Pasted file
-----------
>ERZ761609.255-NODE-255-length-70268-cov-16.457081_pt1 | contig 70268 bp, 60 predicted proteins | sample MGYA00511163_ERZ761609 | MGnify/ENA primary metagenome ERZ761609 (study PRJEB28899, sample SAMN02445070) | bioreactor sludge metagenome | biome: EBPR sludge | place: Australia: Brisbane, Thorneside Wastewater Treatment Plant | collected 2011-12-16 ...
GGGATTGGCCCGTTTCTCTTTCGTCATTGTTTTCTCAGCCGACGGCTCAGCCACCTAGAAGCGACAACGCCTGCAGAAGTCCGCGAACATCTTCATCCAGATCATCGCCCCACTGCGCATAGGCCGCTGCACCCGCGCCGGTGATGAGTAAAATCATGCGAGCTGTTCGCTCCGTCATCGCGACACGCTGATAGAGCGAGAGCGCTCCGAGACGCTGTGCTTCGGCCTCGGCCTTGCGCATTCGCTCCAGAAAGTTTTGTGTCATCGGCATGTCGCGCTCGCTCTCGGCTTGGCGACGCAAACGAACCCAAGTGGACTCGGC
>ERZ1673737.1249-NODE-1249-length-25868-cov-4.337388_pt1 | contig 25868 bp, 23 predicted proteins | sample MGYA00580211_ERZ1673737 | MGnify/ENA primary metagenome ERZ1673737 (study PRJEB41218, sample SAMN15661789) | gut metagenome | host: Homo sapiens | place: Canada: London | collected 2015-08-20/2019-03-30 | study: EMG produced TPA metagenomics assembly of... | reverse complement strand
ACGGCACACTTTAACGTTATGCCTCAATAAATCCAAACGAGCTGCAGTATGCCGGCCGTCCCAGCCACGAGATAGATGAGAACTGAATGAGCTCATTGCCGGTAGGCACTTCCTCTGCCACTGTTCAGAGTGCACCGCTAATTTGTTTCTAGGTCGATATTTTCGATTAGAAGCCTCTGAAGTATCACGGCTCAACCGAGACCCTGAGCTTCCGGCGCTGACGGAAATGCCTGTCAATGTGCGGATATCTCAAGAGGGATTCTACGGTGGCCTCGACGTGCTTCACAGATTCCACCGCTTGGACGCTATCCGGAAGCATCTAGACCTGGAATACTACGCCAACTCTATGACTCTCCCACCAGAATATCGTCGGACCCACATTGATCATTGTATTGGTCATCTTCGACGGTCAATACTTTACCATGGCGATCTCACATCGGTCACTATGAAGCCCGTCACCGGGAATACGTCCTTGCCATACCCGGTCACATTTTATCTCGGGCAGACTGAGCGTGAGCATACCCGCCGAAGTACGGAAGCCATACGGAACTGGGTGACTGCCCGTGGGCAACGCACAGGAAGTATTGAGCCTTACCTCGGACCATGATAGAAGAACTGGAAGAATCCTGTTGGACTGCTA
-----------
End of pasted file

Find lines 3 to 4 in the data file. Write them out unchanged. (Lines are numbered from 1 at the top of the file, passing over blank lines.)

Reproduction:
>ERZ1673737.1249-NODE-1249-length-25868-cov-4.337388_pt1 | contig 25868 bp, 23 predicted proteins | sample MGYA00580211_ERZ1673737 | MGnify/ENA primary metagenome ERZ1673737 (study PRJEB41218, sample SAMN15661789) | gut metagenome | host: Homo sapiens | place: Canada: London | collected 2015-08-20/2019-03-30 | study: EMG produced TPA metagenomics assembly of... | reverse complement strand
ACGGCACACTTTAACGTTATGCCTCAATAAATCCAAACGAGCTGCAGTATGCCGGCCGTCCCAGCCACGAGATAGATGAGAACTGAATGAGCTCATTGCCGGTAGGCACTTCCTCTGCCACTGTTCAGAGTGCACCGCTAATTTGTTTCTAGGTCGATATTTTCGATTAGAAGCCTCTGAAGTATCACGGCTCAACCGAGACCCTGAGCTTCCGGCGCTGACGGAAATGCCTGTCAATGTGCGGATATCTCAAGAGGGATTCTACGGTGGCCTCGACGTGCTTCACAGATTCCACCGCTTGGACGCTATCCGGAAGCATCTAGACCTGGAATACTACGCCAACTCTATGACTCTCCCACCAGAATATCGTCGGACCCACATTGATCATTGTATTGGTCATCTTCGACGGTCAATACTTTACCATGGCGATCTCACATCGGTCACTATGAAGCCCGTCACCGGGAATACGTCCTTGCCATACCCGGTCACATTTTATCTCGGGCAGACTGAGCGTGAGCATACCCGCCGAAGTACGGAAGCCATACGGAACTGGGTGACTGCCCGTGGGCAACGCACAGGAAGTATTGAGCCTTACCTCGGACCATGATAGAAGAACTGGAAGAATCCTGTTGGACTGCTA